On dating apps but still single? here’s why
First, we clean up these matches. We review the profile and decide whether or not to send a message. For those that don’t interest my client, we “mismatch” them, and for those that do, we send a short, often humorous message to get that person’s attention.
Once we’ve gone through the matches, we’re scanning a bit. I like the “50 swipes or five games – whichever comes first” rule of thumb. (On large sites like Match.com, try to send at least 10 messages a week.) Once we get new matches, we message them immediately. At the end of the hour, the client should have a date scheduled for that week. A little work, whether with my hand forcing it or not, to get a date or two lined up seems worth it to me.
I have a friend who is 43 years old, accomplished and beautiful. Every time I see her she complains about going out with her saying, “It’s so hard.” I love my friend, but it’s getting exhausting to hear.
During a weekend with her, I saw her go through Bumble several times. More than many, in fact. Pretty obsessive. But despite all that swiping, I never saw her message anyone. Not one. And she has no upcoming dates on the calendar.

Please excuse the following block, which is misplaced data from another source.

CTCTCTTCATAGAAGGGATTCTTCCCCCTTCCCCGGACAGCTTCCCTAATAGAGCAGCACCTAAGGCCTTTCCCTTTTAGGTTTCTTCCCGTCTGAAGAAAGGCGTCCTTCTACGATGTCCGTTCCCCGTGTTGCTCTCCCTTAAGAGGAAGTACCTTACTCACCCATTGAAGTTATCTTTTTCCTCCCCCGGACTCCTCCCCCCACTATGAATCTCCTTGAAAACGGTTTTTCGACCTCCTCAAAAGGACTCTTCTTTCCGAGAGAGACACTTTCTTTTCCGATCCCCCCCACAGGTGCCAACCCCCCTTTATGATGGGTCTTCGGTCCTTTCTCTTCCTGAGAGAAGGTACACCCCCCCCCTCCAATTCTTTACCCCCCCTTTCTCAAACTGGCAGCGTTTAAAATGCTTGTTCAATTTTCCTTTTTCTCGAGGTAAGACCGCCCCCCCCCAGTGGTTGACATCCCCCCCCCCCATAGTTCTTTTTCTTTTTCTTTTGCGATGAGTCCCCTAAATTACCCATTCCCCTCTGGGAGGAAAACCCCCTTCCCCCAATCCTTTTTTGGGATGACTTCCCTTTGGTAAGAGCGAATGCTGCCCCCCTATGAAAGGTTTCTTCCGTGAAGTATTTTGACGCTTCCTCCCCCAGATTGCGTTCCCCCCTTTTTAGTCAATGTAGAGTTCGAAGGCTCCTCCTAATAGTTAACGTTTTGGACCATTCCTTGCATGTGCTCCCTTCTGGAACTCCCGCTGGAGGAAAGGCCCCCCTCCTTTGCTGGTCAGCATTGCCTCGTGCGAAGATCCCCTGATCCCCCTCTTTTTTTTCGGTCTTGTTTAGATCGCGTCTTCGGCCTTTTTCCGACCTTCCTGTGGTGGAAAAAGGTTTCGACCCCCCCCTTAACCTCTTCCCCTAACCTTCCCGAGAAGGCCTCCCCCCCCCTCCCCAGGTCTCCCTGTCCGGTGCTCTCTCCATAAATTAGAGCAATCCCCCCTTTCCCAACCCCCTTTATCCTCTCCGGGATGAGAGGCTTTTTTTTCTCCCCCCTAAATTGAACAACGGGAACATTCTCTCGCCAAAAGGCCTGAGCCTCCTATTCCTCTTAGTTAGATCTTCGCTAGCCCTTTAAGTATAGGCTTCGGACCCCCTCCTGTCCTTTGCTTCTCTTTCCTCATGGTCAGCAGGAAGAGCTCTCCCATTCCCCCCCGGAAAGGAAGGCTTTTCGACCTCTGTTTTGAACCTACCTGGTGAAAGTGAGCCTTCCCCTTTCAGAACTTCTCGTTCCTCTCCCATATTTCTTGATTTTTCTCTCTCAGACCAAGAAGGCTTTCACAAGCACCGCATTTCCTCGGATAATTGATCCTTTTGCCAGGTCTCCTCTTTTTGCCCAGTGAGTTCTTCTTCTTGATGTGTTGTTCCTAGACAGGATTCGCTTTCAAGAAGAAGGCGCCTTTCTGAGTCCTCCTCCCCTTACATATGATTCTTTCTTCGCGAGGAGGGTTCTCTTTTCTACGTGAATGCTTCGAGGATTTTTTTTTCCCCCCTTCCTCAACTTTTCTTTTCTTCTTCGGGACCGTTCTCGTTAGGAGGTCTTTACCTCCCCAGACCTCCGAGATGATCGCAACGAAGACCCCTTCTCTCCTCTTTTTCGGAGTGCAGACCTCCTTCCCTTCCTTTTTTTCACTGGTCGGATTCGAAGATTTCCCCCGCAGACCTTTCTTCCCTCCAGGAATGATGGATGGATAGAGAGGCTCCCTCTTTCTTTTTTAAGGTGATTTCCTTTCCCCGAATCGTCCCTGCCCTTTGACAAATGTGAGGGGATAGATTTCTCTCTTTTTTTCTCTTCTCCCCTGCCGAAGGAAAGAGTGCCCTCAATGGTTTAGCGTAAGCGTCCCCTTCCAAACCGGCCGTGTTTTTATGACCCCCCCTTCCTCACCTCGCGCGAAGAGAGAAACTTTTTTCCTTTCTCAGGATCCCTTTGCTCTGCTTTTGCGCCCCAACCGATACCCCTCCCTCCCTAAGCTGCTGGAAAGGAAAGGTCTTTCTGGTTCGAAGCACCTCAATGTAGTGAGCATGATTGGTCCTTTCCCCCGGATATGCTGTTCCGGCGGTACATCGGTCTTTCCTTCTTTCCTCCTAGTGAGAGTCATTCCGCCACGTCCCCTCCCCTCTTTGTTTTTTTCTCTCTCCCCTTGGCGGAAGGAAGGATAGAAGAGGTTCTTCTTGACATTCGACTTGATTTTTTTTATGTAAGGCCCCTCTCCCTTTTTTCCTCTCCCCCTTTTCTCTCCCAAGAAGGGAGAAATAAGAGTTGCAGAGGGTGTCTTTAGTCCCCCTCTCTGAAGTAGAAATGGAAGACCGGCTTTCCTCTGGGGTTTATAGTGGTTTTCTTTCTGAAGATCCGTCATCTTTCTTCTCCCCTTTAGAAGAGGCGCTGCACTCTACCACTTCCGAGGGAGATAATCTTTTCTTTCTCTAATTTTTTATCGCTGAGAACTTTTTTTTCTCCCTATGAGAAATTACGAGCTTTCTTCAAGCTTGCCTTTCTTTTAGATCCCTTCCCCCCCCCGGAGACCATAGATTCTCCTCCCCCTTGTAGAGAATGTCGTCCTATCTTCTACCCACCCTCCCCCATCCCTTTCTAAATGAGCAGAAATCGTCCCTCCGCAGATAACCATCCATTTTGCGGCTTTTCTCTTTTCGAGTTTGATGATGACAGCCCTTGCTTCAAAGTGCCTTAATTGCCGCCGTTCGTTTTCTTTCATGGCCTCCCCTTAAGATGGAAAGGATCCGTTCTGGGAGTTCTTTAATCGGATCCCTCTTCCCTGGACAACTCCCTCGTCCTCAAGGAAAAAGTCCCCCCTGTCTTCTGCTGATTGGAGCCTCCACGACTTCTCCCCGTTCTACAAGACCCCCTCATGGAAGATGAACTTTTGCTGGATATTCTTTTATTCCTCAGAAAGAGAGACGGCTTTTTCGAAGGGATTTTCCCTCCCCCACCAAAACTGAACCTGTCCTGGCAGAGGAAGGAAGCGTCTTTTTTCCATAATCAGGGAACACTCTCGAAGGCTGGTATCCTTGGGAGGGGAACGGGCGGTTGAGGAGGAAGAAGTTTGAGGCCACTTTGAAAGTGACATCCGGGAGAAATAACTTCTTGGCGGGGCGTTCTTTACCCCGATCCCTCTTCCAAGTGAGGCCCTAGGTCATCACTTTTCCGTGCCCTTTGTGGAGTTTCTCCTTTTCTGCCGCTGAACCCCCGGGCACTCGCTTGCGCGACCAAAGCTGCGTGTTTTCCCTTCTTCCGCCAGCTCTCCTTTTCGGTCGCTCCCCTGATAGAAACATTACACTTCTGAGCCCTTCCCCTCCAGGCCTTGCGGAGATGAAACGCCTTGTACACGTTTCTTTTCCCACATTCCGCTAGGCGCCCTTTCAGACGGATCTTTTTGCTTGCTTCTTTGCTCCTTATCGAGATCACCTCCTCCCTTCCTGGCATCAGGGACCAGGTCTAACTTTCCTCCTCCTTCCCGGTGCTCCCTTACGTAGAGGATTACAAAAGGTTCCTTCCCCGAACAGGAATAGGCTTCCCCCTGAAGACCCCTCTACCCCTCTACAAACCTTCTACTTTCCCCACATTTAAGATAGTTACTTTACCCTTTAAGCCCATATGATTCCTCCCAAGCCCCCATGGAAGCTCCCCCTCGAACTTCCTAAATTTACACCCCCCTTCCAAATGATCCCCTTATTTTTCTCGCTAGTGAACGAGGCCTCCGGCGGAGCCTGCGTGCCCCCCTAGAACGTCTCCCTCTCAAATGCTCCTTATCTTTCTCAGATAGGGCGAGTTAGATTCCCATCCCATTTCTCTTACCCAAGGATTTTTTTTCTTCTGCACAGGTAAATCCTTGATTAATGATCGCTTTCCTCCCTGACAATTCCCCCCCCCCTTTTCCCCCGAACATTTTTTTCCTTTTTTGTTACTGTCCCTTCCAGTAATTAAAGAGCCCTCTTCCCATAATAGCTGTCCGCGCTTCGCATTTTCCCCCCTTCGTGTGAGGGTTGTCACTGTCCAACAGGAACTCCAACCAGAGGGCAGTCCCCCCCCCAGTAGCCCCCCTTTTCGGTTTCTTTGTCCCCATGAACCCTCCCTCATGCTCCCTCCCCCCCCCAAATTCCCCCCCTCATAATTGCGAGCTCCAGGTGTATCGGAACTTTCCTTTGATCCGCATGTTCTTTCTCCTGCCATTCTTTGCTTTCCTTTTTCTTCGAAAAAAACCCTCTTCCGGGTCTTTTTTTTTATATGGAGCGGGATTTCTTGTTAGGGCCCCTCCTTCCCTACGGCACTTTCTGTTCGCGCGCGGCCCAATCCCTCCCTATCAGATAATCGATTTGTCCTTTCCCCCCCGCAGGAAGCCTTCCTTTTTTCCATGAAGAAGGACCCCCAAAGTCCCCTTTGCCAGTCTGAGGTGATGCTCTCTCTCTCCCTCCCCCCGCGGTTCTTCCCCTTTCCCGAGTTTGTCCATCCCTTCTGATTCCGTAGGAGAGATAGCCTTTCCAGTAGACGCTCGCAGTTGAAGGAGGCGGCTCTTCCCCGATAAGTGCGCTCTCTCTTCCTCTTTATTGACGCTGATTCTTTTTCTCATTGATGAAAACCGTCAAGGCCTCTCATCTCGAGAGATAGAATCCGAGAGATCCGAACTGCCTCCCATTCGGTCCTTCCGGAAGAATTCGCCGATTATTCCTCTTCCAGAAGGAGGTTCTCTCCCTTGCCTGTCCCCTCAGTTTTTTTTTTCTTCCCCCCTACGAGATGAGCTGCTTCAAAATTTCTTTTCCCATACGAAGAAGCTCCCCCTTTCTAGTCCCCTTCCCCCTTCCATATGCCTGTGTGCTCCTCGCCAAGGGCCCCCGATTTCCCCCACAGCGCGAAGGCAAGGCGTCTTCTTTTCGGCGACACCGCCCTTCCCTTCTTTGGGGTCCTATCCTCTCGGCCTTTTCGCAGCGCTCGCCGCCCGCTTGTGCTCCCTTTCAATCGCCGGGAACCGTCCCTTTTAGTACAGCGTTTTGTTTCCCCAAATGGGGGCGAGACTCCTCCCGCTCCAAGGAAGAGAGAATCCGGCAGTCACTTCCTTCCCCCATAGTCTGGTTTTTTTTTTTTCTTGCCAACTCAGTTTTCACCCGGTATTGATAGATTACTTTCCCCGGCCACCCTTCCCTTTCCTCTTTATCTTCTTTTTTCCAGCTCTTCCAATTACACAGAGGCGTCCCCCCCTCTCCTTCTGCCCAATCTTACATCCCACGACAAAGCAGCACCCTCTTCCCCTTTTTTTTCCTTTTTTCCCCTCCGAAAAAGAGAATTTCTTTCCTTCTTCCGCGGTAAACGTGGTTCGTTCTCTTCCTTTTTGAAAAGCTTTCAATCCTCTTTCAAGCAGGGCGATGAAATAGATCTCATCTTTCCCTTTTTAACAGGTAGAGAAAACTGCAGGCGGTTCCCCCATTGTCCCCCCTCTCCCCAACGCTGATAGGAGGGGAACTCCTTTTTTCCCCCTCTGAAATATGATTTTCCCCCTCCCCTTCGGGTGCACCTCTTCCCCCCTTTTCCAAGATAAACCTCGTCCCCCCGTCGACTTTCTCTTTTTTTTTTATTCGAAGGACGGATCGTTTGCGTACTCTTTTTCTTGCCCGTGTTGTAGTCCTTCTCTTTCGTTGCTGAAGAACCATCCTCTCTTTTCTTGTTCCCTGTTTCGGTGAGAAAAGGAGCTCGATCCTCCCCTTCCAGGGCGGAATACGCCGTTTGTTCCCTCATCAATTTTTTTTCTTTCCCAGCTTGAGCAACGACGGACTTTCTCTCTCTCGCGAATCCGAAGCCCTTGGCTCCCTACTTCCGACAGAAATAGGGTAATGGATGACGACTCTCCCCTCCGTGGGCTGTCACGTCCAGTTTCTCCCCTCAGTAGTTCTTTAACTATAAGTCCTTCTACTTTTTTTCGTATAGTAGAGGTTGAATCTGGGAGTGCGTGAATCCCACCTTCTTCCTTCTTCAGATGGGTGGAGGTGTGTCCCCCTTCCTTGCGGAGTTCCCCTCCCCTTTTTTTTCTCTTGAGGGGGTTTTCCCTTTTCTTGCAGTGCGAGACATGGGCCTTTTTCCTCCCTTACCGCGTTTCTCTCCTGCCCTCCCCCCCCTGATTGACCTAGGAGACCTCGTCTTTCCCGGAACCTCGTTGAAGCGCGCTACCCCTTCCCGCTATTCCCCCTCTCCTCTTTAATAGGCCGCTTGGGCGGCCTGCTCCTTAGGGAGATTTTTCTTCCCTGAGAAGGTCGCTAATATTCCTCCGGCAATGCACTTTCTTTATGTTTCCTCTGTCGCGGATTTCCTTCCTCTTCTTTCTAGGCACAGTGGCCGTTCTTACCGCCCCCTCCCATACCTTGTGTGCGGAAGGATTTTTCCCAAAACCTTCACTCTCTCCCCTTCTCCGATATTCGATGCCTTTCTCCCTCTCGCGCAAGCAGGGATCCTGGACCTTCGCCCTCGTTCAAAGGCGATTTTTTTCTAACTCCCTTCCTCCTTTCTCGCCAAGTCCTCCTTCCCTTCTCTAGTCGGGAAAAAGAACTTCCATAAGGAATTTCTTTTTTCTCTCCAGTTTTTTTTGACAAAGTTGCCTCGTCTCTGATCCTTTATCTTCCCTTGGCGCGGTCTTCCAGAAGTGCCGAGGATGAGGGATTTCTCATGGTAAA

Unfortunately, that’s how too many people date online…by not doing it. Whether it was laziness or just a defense mechanism to say, “I tried it and it didn’t work,” I don’t know.
If you need a new job, you take the time to write your resume, maybe do some practice interviews, buy some new clothes, and send your resume to as many suitable positions as possible. People don’t scour job postings just to see what’s out there, never send resumes, and then get upset that they haven’t found a job. And then, of course, there’s the interview, or, in this case, the date.
So much comes down to people realizing that anything worthwhile in life takes effort, time, and sometimes money.
Erika Ettin is the founder of A Little Nudge, where she helps others navigate the often daunting world of online dating.